Marine Science Faculty Publications

Application of Bayesian Networks to Hindcast Barrier Island Morphodynamics

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Coastal vulnerability, Morphologic change prediction, Probabilistic models, Fire Island, NY

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Prediction of coastal vulnerability is of increasing concern to policy makers, coastal managers and other stakeholders. Coastal regions and barrier islands along the Atlantic and Gulf coasts are subject to frequent, large storms, whose waves and storm surge can dramatically alter beach morphology, threaten infrastructure, and impact local economies. Given that precise forecasts of regional hazards are challenging, because of the complex interactions between processes on many scales, a range of probable geomorphic change in response to storm conditions is often more helpful than deterministic predictions. Site-specific probabilistic models of coastal change are reliable because they are formulated with observations so that local factors, of potentially high influence, are inherent in the model. The development and use of predictive tools such as Bayesian Networks in response to future storms has the potential to better inform management decisions and hazard preparation in coastal communities. We present several Bayesian Networks designed to hindcast distinct morphologic changes attributable to the Nor'Ida storm of 2009, at Fire Island, New York. Model predictions are informed with historical system behavior, initial morphologic conditions, and a parameterized treatment of wave climate.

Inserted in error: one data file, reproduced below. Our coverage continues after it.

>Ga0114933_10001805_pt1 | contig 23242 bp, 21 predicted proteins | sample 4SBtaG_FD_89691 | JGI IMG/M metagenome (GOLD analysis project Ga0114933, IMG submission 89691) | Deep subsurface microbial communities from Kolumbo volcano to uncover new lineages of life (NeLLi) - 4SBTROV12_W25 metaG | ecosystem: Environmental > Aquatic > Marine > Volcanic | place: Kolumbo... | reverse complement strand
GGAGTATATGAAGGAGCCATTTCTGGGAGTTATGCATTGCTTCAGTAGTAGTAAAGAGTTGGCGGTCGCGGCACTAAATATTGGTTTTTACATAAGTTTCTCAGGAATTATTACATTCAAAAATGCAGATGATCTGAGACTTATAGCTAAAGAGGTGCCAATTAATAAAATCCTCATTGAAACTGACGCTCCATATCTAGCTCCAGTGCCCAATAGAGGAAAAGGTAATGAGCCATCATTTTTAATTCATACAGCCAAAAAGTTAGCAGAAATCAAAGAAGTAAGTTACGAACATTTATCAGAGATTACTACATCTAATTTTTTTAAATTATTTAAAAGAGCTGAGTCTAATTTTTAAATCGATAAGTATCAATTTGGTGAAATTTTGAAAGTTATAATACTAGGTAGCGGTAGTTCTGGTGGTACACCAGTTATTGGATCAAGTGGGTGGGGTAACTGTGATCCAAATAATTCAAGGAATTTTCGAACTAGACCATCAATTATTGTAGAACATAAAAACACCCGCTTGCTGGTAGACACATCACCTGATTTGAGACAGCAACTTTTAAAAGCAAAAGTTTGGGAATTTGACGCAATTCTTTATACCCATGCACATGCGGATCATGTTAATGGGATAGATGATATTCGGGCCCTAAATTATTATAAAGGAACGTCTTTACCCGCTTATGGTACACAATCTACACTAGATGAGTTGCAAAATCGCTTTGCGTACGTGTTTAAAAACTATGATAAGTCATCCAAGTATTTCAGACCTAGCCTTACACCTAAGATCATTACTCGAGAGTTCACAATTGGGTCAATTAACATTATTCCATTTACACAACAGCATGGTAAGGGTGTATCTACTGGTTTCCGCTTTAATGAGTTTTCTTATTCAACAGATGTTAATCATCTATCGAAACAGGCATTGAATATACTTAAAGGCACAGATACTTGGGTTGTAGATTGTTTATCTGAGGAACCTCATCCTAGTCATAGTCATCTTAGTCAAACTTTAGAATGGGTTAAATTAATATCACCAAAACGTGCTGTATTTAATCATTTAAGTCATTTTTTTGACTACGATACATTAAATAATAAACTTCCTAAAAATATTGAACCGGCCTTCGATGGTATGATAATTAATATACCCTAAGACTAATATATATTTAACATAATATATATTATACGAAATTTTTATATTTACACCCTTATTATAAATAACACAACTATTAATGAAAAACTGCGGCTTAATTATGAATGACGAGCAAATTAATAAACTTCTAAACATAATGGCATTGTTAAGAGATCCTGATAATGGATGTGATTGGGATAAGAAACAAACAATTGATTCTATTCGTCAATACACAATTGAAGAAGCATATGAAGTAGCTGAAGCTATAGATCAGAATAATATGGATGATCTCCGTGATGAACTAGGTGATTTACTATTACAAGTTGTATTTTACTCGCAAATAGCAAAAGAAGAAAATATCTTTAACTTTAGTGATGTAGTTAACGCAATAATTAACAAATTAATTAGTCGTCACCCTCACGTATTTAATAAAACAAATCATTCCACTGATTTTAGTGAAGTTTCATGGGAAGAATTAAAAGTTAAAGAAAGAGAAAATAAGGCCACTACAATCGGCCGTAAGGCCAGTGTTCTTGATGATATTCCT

We refine a preliminary Bayesian Network by 1) increasing model experience through additional observations, 2) including anthropogenic modification history, and 3) replacing parameterized wave impact values with maximum run-up elevation. Further, we develop and train a pair of generalized models with an additional dataset encompassing a different storm event, which expands the observations beyond our hindcast objective. We compare the skill of the generalized models against the Nor'Ida specific model formulation, balancing the reduced skill with an expectation of increased transferability. Results of Nor'Ida hindcasts ranged in skill from 0.37 to 0.51 and accuracy of 65.0 to 81.9%.

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Citation / Publisher Attribution

Coastal Engineering, v. 102, p. 30-43